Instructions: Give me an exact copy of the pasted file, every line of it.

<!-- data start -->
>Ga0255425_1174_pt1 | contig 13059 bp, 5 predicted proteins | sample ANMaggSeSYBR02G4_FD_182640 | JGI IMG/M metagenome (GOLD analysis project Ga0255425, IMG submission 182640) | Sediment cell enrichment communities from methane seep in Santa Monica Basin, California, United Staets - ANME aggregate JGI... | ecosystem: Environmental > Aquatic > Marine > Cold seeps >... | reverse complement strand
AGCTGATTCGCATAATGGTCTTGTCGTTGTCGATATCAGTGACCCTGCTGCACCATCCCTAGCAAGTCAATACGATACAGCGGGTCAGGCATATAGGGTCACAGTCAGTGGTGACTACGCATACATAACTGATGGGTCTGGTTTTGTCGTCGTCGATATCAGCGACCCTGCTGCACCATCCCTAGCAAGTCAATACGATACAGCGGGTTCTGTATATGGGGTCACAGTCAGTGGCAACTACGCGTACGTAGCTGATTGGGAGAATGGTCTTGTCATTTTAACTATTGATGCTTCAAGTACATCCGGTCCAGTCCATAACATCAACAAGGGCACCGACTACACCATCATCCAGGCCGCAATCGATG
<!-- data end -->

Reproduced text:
>Ga0255425_1174_pt1 | contig 13059 bp, 5 predicted proteins | sample ANMaggSeSYBR02G4_FD_182640 | JGI IMG/M metagenome (GOLD analysis project Ga0255425, IMG submission 182640) | Sediment cell enrichment communities from methane seep in Santa Monica Basin, California, United Staets - ANME aggregate JGI... | ecosystem: Environmental > Aquatic > Marine > Cold seeps >... | reverse complement strand
AGCTGATTCGCATAATGGTCTTGTCGTTGTCGATATCAGTGACCCTGCTGCACCATCCCTAGCAAGTCAATACGATACAGCGGGTCAGGCATATAGGGTCACAGTCAGTGGTGACTACGCATACATAACTGATGGGTCTGGTTTTGTCGTCGTCGATATCAGCGACCCTGCTGCACCATCCCTAGCAAGTCAATACGATACAGCGGGTTCTGTATATGGGGTCACAGTCAGTGGCAACTACGCGTACGTAGCTGATTGGGAGAATGGTCTTGTCATTTTAACTATTGATGCTTCAAGTACATCCGGTCCAGTCCATAACATCAACAAGGGCACCGACTACACCATCATCCAGGCCGCAATCGATG